John Diaz, MD, discusses the current results of the phase 1 trial of STRO-002, a novel FRα-targeting antibody-drug conjugate, in patients with ovarian cancer.
John Diaz, MD, the deputy chief of Gynecologic Oncology and director of Minimally Invasive Gynecologic Surgery, and lead physician of Clinical Research of Gynecologic Oncology at Miami Cancer Institute, Baptist Health South Florida, discusses the current results of the phase 1 trial of STRO-002, a novel FRα-targeting antibody-drug conjugate, (NCT03748186) in patients with ovarian cancer.
According to Diaz, the results of STRO-002 treatment have been positive. The drug works by binding to cancer cells. After binding occurs, a payload drug is delivered, leading to clinical activity in that cell and neighboring cells. Diaz describes this much like a “Trojan horse.” So far, response rates for this agent have been higher than other medications in its class, leading to fast-track designation.
Currently, the study is still open, and phase 1 results are encouraging, according to Diaz. The goal is to move the drug into phase 1 and 2 trials, and to determine its effectiveness in platinum-resistant cancers.
0:08 | The exciting part of this trial is this trial is looking at a new class of drugs, what we call an antibody-drug conjugates, or ADCs. The way I explain this drug to my patients is that it's a little bit like a Trojan horse. So, on the outside of these drugs, there are different receptors. This particular drug is an antifolate receptor, so it binds to cancer cells, particularly platinum-resistant ovarian cancer cells that tend have a lot of those receptors on their surface. So, once the drug binds to that cancer cell, it then introduces that Trojan horse into the cell, and that's where it releases its payload or its drug, and that's where it has activity into that cell as well as the neighboring cells.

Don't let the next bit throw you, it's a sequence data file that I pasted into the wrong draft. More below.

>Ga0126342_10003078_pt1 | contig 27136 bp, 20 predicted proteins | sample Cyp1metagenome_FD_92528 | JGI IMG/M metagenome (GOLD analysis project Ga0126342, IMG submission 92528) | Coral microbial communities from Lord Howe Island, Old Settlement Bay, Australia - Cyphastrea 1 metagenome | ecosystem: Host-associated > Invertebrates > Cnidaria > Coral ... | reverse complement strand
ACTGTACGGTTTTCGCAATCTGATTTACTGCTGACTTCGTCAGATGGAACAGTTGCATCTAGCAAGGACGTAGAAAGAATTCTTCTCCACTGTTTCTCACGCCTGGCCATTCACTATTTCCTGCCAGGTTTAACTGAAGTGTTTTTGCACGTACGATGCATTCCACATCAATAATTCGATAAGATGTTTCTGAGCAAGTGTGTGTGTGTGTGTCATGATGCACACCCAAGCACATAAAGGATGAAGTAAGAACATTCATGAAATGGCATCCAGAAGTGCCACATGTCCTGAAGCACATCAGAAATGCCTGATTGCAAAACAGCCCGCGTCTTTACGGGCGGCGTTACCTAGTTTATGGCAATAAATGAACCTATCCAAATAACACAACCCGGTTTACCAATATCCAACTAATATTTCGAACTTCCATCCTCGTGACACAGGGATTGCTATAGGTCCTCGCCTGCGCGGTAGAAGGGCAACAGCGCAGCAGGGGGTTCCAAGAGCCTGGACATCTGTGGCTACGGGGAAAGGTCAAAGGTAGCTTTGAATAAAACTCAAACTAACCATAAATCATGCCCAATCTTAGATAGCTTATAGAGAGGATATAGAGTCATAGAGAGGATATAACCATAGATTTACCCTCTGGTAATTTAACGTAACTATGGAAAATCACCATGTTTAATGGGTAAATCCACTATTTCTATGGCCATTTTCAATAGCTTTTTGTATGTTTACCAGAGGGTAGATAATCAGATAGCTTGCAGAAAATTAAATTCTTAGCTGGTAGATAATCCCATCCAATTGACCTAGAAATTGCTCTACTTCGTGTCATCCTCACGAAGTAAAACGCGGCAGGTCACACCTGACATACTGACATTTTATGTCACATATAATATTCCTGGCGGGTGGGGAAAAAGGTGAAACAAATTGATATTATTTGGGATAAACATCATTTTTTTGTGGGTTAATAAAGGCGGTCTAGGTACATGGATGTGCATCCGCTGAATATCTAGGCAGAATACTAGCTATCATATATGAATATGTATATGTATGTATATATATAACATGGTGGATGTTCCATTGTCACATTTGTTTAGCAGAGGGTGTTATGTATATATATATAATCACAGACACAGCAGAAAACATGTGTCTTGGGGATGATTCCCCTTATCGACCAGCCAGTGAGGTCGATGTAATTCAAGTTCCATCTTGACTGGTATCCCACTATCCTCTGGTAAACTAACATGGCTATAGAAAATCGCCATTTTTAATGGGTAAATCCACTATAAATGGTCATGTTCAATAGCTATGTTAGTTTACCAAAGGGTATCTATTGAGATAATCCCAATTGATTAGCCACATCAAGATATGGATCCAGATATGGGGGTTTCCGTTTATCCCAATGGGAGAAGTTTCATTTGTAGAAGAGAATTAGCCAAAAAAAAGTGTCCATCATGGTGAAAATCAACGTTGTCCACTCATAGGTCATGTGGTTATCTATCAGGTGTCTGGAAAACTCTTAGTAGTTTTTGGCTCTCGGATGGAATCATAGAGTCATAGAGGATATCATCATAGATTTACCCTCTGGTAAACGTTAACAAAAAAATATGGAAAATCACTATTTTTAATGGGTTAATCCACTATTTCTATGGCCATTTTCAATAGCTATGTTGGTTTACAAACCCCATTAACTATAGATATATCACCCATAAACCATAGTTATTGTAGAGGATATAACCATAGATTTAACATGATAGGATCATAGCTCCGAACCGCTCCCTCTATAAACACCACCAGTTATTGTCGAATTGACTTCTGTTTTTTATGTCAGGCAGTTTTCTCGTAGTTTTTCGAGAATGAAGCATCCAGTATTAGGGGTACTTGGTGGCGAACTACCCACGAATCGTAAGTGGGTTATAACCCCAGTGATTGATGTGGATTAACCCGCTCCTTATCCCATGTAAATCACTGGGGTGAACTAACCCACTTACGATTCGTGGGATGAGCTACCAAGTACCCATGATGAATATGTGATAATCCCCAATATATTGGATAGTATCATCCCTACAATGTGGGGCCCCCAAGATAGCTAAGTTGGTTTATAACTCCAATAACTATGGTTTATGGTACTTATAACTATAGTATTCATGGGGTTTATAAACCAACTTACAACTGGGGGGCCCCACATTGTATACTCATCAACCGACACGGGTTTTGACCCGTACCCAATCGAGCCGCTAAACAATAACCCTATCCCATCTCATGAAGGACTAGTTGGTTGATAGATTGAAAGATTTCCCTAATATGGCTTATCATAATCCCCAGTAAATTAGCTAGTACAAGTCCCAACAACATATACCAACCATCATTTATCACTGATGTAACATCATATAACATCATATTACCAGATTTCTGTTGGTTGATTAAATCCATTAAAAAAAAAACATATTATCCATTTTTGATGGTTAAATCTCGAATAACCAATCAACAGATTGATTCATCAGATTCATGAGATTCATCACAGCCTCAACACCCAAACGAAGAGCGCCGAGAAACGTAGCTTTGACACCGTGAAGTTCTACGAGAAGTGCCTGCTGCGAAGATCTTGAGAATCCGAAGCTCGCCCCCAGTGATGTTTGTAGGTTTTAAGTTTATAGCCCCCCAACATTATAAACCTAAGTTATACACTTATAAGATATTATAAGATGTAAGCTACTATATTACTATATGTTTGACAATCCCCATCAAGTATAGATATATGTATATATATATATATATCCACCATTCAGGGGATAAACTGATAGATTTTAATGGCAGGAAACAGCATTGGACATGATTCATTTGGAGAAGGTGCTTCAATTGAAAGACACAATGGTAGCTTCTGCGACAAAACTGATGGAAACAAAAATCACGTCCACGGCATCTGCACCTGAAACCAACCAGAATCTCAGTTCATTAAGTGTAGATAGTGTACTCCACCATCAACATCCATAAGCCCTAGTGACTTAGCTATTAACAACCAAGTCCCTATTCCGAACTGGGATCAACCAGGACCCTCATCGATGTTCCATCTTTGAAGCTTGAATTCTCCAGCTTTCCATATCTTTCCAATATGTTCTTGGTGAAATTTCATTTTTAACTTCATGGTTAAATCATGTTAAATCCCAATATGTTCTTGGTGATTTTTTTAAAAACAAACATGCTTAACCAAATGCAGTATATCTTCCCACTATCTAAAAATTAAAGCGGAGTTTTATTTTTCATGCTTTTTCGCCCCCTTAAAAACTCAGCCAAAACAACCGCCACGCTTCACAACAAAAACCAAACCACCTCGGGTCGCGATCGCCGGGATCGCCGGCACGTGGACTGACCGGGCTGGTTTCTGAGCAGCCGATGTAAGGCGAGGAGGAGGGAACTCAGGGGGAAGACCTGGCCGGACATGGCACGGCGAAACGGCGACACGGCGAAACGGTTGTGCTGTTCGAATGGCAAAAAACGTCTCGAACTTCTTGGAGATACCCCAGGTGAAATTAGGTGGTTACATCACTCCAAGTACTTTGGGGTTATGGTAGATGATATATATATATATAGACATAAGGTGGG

These results have been pretty exciting. They were recently presented, and it showed that the response rates for this medication were higher than we'd expect for medications in this class. And because of those encouraging results, with the decrease in CA-125 and seeing responses like stable disease, that the FDA granted fast track designation.
1:16 | The trial is still open. Again, we're very encouraged by the initial phase 1 results and we've increased the cohort and the number of patients that we’re enrolling into the trial.
We're hoping now with the FDA fast track that we can then move this drug along to further trials, phase 2, and potentially phase 3. The goal is to see exactly how effective it is in the treatment of platinum-resistant cancer and see if we can bring this drug to market sooner to help women with this disease.